Endings are so systematic and recognizable that it can be easy to locate in transcripts the place at which someone wants the conversation to be over, whether by giving a delayed or minimal response or by saying something that indicates they are moving to draw the conversation to a close.

For example, in a study of individuals calling their doctors10, receptionists often initiated the end of a call before the caller was ready. In the following example from that study, the caller ‘wants’ the call to continue after the receptionist has started to end it with “Okay then”, followed by “Thank you”. The square brackets indicate when both spoke at the same time. The final four lines are a classic ‘terminal exchange’.

Receptionist: Okay then,

             (pause of 0.5 seconds)

Caller:       [ So it’s th- ]

Receptionist: [Thank you, ]

             (pause of 0.5 seconds)

Caller:       That’s the sixteenth?

Receptionist: The sixteenth, [  at ten pa]st eleven.

Caller:                    [Okay then.]

             (pause of 0.3 seconds)

Caller:      Ten past eleven, thank you.

Receptionist: Thank you,

             (pause of 0.2 seconds)

Caller:      T[hank you,]

Receptionist: [   Bye   ]

Caller:      Bye.

Furthermore, there was a correlation between surgeries in which the receptionists, rather than the callers, moved to initiate the ending of the call and lower patient-satisfaction scores with the surgery in general. Scrutiny of conversation transcripts reveals why this type of scenario creates dissatisfaction: in this case, the individual had to push past the receptionist’s move to end the call to get their appointment confirmed.

When one party walks out or puts the phone down on another, we have the exact definition of mismatched desires regarding a conversation’s ending. In the following call11, a salesperson ‘cold calls’ a company with the goal of selling printing systems (transcript simplified). Even when the call is nearing its end, the client still uses components of the terminal exchange before hanging up.

Client: Well we’re happy with, uhm, the people that we’re currently using.

       (pause of 0.3 seconds)

Sales: I’m sure you are, but I wanted to find out when the contract’s up for review so then I can c[all maybe nearer the time]

Client: [Yeah no we’re happy with wh]o we’re currently using.

       (pause of 0.5 seconds)

Sales: You don’t know when the [contract’s up for re]view?

Client: [Okay. Thank you.]

       (hangs up)

Asking ‘when did you want the call to end?’ is the wrong question here, because the conversation is likely to be unwanted by the client in the first place, and, once in it, the parties involved want different outcomes.

Both the medical and the sales calls show that, and indicate how, individuals ‘want’ their conversations to end at different points. We can identify this in real settings in which we understand the authentic purpose of the conversation. It would therefore be interesting to apply Mastroianni and colleagues’ methods to the analysis of such transcripts and recordings, to ask individuals later, on reflection, to identify at what point they wanted to continue or end the conversations.

What about conversations between loved ones — such as those recollected in the online survey? In the following conversation12 (transcript simplified) between Sue (not her real name), a young person with learning disabilities and in residential care, and her dad, Sue asks her dad to bring her extra pocket money when he visits. This is followed by the first turn that moves to close the conversation:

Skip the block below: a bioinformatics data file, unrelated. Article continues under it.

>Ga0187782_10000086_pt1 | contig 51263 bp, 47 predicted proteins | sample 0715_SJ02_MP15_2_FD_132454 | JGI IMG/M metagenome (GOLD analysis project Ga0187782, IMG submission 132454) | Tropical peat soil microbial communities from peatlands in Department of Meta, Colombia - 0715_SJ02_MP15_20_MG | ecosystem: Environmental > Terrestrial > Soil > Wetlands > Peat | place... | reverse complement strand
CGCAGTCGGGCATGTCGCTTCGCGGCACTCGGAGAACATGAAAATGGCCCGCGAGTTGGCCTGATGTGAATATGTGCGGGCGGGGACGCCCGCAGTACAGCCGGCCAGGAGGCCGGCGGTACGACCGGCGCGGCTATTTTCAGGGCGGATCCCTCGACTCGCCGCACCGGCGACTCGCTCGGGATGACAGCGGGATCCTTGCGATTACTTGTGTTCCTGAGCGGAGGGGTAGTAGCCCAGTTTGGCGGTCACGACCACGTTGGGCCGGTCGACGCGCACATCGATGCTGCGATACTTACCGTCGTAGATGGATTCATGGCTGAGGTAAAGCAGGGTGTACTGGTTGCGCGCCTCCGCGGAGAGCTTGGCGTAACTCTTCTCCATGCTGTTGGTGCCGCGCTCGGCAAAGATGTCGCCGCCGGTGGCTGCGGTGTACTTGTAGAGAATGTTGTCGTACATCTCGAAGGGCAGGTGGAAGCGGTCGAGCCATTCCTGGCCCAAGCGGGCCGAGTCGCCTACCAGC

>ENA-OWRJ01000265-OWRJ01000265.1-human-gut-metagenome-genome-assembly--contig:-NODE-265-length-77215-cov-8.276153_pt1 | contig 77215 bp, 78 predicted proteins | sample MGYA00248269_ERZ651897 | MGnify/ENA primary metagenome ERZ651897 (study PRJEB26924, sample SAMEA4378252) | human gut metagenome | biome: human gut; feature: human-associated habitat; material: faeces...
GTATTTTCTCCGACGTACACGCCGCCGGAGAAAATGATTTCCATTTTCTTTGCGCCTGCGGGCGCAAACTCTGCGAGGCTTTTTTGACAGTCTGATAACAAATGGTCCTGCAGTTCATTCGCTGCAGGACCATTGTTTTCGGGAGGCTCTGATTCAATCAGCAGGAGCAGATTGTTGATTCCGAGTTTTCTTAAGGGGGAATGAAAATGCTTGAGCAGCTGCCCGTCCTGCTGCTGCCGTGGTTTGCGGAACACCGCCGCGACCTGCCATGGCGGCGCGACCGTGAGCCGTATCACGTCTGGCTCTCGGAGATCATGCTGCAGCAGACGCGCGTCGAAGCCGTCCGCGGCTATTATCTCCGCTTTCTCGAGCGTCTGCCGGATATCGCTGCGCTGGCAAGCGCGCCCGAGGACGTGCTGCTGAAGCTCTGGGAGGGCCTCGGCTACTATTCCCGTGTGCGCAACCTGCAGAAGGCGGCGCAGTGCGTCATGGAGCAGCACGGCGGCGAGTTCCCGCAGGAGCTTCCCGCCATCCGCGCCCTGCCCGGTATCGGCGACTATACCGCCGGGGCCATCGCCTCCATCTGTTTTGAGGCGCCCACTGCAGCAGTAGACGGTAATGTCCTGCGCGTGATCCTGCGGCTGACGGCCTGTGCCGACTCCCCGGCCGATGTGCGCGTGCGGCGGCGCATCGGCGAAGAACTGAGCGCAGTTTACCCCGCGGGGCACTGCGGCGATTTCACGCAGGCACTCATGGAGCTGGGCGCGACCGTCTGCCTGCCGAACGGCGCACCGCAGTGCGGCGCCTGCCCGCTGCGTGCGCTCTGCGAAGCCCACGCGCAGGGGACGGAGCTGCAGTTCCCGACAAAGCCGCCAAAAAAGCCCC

Dad: Right, well, I’m gonna get on now, I’ll be there for about half past nine tomorrow morning.

But the conversation continues for a further 45 seconds before another pre-closing event occurs:

Dad: Right, well I’m going to go now, darlin’.

Sue: Yeah I’ve got to finish my cards off.

Only after three more pre-closings, including those expressing love (Dad: “Okay, lovey?” Sue: “yeah”; Dad: “I love you”; Sue: “love you”), do they bring the call to its end.

How do you show that you care about someone? Mastroianni et al. rightly point out that conversation is the “bread and butter” of our psychological and physical health, and this is clear to see in Dad and Sue’s conversation. Staying longer in the conversation than external constraints allow (such as in a film scene in which people in a lift miss their floor to keep talking) is one way to do it. Closing rituals are so systematic that the conversational machinery allows us to see how the reopening of closings happen.

Mastroianni and colleagues’ findings are compelling. Some media headlines about their study (see go.nature.com/3sgIkup), such as “only 2% of conversations end when we want them to”, focused on the disconnect between the desired point for a conversation to end and its actual end. Although the headline news might be the scale of the disconnect, reducing conversations such as this chat between Dad and Sue to ‘who wanted what’ damages the empirical reality of their conversation and misses its purpose.

There are tremendous real-world benefits to analysing conversation with close scrutiny and rigour. For example, returning to the doctor’s surgery, the same research10 showed that when receptionists proactively confirmed an individual’s appointment time and date, rather than doing so only in response to a request for confirmation, the conversation ended collaboratively. Moreover, proactive confirmation was associated with higher patient satisfaction, and the finding was used to train receptionists.

Do conversations end when people want them to? Mastroianni et al. conclude that the answer is almost certainly no. Asking people to report on their conversations has shown this clearly. Apart from situations such as in an argument, people generally do not say, “I want this conversation to end.” They might tell other individuals, “I was trapped in that conversation for hours”, or “I don’t want to talk to her”, but, in real conversation, people usually convey such things tacitly. This is why examining conversations, including using transcripts, is informative. It is clear, as Mastroianni et al. state, that “The more we learn about conversation — about how it begins and ends, runs and stalls, delights and disappoints — the better positioned we will be to maximize its benefits.”